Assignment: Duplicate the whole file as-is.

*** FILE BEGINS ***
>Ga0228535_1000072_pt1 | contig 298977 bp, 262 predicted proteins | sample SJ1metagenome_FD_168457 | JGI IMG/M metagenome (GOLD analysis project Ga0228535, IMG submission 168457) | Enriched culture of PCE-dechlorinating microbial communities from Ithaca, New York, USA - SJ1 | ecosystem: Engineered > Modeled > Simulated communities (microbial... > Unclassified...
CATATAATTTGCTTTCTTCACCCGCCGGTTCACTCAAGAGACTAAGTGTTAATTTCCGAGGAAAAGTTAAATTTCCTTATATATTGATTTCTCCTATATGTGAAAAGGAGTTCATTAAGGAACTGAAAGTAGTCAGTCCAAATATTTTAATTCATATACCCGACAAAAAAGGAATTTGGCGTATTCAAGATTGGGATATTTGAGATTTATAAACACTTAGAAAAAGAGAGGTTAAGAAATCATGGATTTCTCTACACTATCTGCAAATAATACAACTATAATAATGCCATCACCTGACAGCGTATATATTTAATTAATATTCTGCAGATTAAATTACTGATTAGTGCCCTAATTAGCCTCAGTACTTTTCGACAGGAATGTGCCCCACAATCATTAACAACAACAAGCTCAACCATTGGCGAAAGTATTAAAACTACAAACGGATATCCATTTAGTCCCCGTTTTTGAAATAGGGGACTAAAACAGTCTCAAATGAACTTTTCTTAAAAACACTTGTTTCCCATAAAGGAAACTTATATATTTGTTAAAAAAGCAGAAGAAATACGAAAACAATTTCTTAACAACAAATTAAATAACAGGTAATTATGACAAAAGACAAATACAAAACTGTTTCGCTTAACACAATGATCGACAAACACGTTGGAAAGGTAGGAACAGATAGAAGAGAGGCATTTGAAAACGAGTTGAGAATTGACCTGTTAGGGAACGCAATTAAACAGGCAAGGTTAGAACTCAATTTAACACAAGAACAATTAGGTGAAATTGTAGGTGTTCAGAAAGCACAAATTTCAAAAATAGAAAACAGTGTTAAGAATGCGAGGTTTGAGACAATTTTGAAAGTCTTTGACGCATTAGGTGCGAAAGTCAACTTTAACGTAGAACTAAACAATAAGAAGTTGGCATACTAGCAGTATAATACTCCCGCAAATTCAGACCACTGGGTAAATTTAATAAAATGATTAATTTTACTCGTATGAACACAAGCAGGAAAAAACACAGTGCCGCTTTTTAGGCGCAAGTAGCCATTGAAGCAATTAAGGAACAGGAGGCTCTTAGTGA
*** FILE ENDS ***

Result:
>Ga0228535_1000072_pt1 | contig 298977 bp, 262 predicted proteins | sample SJ1metagenome_FD_168457 | JGI IMG/M metagenome (GOLD analysis project Ga0228535, IMG submission 168457) | Enriched culture of PCE-dechlorinating microbial communities from Ithaca, New York, USA - SJ1 | ecosystem: Engineered > Modeled > Simulated communities (microbial... > Unclassified...
CATATAATTTGCTTTCTTCACCCGCCGGTTCACTCAAGAGACTAAGTGTTAATTTCCGAGGAAAAGTTAAATTTCCTTATATATTGATTTCTCCTATATGTGAAAAGGAGTTCATTAAGGAACTGAAAGTAGTCAGTCCAAATATTTTAATTCATATACCCGACAAAAAAGGAATTTGGCGTATTCAAGATTGGGATATTTGAGATTTATAAACACTTAGAAAAAGAGAGGTTAAGAAATCATGGATTTCTCTACACTATCTGCAAATAATACAACTATAATAATGCCATCACCTGACAGCGTATATATTTAATTAATATTCTGCAGATTAAATTACTGATTAGTGCCCTAATTAGCCTCAGTACTTTTCGACAGGAATGTGCCCCACAATCATTAACAACAACAAGCTCAACCATTGGCGAAAGTATTAAAACTACAAACGGATATCCATTTAGTCCCCGTTTTTGAAATAGGGGACTAAAACAGTCTCAAATGAACTTTTCTTAAAAACACTTGTTTCCCATAAAGGAAACTTATATATTTGTTAAAAAAGCAGAAGAAATACGAAAACAATTTCTTAACAACAAATTAAATAACAGGTAATTATGACAAAAGACAAATACAAAACTGTTTCGCTTAACACAATGATCGACAAACACGTTGGAAAGGTAGGAACAGATAGAAGAGAGGCATTTGAAAACGAGTTGAGAATTGACCTGTTAGGGAACGCAATTAAACAGGCAAGGTTAGAACTCAATTTAACACAAGAACAATTAGGTGAAATTGTAGGTGTTCAGAAAGCACAAATTTCAAAAATAGAAAACAGTGTTAAGAATGCGAGGTTTGAGACAATTTTGAAAGTCTTTGACGCATTAGGTGCGAAAGTCAACTTTAACGTAGAACTAAACAATAAGAAGTTGGCATACTAGCAGTATAATACTCCCGCAAATTCAGACCACTGGGTAAATTTAATAAAATGATTAATTTTACTCGTATGAACACAAGCAGGAAAAAACACAGTGCCGCTTTTTAGGCGCAAGTAGCCATTGAAGCAATTAAGGAACAGGAGGCTCTTAGTGA